SceneManager

/*
------------------	Unity SceneManager	---------------------------

Simple 2D SceneManger that use othorgraphic projection. Scene Objects should be place side by side, featuring auto aligning and sliding transition between scenes.

Version			: 1.0.0
Updated			: 16.May.2011
Author			: thienhaflash (thienhaflash@gmail.com)

Dependencies	: iTween.cs
Callbacks 		: OnSceneBegin, OnSceneEnd, OnSceneReady
Usages 			: SceneManager.gotoScene(id, [dir = 0]);
				  SceneManager.nextScene([dir = 0]);
				  SceneManager.setToScene(id);
				  SceneManager.setToNextScene();

------------------------------------------------------------------
*/

download SceneManager.unitypackagedownload %LIB%.zip


click to see demo

After building some mini games with Unity i see that there are some common things that we can reuse across game projects and SceneManager is one of them ! SceneManager manages the game scenes: smoothing game scene transitions with callbacks to inform sceneObjects to reset or update when needed.

h4>There are some points about SceneManager‘s implementation :

  1. Why SceneManager is written in C# ?
    • C# is much more powerful than javascript, especially, we can have a Typed Array in the inspector that is ready for visual dragging & dropping to add and remove elements.
    • To make use of this power, library stuffs, core libs, things that can be reused multiple times should be done in C#
    • For specific game play and player controls implementation, working with javascript is kind of faster / easier.
  2. You’ve heard that SendMessage is slow, so why i used it ? (i’ve read somewhere that SendMessage is about 250 times slower than normal function calls)
    • Provide the flexibility of an event system so we don’t need to modify the script all the time
    • The event only triggered once when things comes in / out so it won’t hurt the performance very much
    • It’s not really slow down that much, as from my tests with SendMessage implementation, i can still got 250 fps on PC and 30 fps on mobile the iPad
  3. Why i need to place all scene assets / setups in the same Unity Scene ?
    • Unity needs time to reset / change scene, and currently we can’t have any kind of progress indicator showing that to user as everything is hang up on the way.
    • As the result, we won’t have smooth transition from one scene to another, the delay can be more than seconds to wait
    • Use only one Unity scene, we then can move camera around to make smooth transition and only pay for first time load, not every time we change the scene
    • Though more memory consumed, this approach gave the best user experience and lower CPU usages for mini games
    • As a side note, to get things work correctly, you will need to reset everything manually when the scene comes into view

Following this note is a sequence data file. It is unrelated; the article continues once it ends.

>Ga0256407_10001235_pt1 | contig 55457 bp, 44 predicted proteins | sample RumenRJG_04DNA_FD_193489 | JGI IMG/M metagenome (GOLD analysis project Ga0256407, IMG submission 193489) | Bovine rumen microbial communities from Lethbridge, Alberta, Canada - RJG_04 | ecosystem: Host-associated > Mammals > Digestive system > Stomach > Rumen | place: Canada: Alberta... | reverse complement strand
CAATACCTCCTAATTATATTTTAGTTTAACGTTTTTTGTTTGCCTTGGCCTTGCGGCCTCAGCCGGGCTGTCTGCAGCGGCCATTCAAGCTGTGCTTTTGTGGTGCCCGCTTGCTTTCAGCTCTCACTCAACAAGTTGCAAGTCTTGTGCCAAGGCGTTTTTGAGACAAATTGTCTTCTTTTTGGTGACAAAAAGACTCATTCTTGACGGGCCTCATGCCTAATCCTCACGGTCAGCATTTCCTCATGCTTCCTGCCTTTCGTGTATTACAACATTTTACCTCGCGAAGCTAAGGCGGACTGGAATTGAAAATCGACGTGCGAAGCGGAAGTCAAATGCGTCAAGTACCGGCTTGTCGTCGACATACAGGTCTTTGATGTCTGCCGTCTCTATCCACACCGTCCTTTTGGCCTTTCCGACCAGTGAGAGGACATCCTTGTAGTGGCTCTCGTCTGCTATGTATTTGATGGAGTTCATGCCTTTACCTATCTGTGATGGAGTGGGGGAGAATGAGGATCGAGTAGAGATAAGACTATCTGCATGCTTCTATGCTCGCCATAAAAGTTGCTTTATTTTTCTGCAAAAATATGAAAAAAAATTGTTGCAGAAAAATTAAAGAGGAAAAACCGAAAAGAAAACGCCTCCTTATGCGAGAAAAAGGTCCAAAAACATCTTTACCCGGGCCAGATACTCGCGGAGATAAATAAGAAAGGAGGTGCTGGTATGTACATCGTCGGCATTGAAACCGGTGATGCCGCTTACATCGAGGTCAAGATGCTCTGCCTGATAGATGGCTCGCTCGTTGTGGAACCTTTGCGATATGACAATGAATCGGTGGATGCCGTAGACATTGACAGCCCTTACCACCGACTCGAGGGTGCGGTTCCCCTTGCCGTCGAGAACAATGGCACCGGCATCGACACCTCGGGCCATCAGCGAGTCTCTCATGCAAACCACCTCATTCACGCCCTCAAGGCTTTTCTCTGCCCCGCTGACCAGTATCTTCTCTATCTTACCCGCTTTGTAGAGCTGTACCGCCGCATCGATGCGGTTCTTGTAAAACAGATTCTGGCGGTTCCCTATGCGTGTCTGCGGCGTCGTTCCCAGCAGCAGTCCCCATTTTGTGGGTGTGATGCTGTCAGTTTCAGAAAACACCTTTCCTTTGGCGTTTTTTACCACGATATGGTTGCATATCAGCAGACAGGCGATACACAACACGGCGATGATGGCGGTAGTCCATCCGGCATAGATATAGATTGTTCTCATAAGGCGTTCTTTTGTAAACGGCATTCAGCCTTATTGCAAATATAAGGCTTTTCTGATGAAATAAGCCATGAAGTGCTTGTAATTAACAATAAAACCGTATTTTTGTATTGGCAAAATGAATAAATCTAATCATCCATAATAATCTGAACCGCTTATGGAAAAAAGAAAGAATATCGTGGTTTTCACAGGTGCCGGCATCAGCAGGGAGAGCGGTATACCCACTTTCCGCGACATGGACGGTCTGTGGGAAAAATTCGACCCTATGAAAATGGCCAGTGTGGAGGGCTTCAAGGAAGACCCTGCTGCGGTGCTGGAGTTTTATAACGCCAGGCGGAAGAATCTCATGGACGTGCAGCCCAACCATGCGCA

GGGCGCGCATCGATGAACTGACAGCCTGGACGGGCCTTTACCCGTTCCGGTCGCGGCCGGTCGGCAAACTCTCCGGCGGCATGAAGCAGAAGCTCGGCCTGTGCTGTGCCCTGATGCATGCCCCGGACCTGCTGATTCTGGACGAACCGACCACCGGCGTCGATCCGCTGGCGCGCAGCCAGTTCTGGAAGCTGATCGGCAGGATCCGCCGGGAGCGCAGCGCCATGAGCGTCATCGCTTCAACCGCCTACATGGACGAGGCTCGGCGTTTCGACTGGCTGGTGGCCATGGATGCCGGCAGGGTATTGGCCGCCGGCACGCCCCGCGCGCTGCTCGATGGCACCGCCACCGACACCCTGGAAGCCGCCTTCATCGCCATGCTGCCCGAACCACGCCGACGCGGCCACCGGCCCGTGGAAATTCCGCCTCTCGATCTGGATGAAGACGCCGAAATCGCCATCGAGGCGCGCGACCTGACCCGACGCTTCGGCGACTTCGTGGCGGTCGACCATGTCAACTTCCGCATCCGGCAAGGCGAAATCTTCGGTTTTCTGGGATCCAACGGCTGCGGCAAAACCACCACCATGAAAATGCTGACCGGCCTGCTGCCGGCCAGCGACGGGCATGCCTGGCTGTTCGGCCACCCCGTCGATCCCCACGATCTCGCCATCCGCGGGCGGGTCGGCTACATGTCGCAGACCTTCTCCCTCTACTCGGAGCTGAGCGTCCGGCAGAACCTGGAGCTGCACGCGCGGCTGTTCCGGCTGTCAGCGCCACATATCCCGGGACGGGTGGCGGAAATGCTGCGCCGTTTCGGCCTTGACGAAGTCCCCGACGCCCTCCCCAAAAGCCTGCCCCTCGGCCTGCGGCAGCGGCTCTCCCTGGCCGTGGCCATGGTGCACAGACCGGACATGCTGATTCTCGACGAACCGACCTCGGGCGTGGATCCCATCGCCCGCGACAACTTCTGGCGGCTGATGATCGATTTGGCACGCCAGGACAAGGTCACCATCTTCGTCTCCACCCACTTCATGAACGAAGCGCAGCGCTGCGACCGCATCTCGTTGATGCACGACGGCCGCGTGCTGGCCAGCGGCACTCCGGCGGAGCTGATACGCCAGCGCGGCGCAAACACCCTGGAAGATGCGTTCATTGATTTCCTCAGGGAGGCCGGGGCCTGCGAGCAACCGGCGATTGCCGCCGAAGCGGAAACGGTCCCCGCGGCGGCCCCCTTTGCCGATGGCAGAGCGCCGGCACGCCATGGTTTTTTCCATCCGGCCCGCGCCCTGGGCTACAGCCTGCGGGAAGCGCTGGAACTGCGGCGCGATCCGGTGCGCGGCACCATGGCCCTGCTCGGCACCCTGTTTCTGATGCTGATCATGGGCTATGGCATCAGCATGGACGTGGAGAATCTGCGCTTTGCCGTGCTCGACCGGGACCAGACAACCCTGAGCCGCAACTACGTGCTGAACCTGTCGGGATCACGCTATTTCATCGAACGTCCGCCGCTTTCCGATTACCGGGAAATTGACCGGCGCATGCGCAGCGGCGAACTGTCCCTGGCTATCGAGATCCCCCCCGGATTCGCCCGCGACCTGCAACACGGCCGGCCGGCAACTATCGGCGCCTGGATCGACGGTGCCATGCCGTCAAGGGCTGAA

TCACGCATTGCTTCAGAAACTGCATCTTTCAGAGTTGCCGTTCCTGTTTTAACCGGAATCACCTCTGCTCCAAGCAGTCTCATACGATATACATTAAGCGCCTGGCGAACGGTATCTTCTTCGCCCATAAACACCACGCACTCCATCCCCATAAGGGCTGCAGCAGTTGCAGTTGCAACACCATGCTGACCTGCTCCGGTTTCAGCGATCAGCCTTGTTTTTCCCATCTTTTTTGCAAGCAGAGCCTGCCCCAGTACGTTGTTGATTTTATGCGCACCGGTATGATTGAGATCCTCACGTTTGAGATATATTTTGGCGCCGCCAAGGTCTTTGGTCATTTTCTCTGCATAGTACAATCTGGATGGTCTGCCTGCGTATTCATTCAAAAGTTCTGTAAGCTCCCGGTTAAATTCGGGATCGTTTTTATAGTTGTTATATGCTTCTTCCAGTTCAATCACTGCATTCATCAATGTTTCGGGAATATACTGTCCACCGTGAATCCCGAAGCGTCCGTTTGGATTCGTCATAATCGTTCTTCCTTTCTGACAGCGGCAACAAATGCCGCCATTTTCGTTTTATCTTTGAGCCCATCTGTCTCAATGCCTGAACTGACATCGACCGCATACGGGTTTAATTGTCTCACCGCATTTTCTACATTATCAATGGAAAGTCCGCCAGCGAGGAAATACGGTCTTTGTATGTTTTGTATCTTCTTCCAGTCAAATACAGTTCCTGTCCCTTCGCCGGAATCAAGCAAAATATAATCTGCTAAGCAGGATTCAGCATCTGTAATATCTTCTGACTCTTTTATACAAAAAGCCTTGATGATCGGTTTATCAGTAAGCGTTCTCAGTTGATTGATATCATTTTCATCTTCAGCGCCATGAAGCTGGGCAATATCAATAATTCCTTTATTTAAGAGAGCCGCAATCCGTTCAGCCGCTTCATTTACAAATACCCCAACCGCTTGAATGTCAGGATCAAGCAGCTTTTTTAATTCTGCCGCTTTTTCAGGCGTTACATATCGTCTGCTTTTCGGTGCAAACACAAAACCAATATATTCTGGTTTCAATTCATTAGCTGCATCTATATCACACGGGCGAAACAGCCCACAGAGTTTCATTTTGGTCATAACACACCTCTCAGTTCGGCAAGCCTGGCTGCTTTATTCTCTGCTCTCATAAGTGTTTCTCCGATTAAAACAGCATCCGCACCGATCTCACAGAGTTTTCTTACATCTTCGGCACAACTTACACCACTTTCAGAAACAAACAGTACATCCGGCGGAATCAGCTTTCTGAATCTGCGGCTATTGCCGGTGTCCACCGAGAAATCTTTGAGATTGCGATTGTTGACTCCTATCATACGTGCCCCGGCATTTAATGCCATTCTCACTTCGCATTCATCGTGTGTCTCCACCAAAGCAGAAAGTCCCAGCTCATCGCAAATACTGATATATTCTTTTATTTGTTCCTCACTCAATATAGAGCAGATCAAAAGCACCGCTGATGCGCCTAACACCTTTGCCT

4. Why SceneManager is put in Standard Assets folder ? why shouldn’t i move it around ?
    • As script in Standard Assets folder got compiled first, putting SceneManager there will enable cross scripting, that means you can call SceneManager not only from C# but also from Javascript. That will give you the most flexibility to work with.
    • If you really have a reason to move it around (i can’t find one), remember that you will need to write the code in C# to make calls to SceneManager.

There are some cool features in SceneManager :

  1. Add / remove SceneObjects visually by dragging / dropping into SceneManager inspector’s sceneList
  2. Static access to SceneManger to change scene by calling SceneManger.nextScene() and SceneManger.gotoScene(id)
  3. Auto layout you can change the dimension of the game scene by setting width / height in SceneManager inspector, SceneObjects will be automatically resize and layout side by side
  4. Auto transition : currently only support camera sliding
  5. Supported optional callbacks : OnSceneStart(), OnSceneReady(), OnSceneEnd()

How to use

  1. Drag and drop SceneManager script into main Camera
  2. Create SceneObjects, which are empty Game Objects contain background planes and game stuffs inside.
  3. Drag and drop these SceneObjects into SceneManager inspector’s sceneList
  4. Attach scripts into SceneObjects, the script contains the handlers that will be called when SceneObjects are moving in/out of the view and call SceneManager to change scene

And that’s it, you are good to go. Here is the code for SceneManager for ones who wants to read.

static APIs – map to the singleton

private static SceneManager api;
	
public static void gotoScene(int id){ if (api) api._gotoScene(id, true, 0); }
public static void gotoScene(int id, int dir){ if (api) api._gotoScene(id, true, dir); }
	
public static void nextScene(){ if (api) api._nextScene(true, 0); }
public static void nextScene(int dir){ if (api) api._nextScene(true, dir); }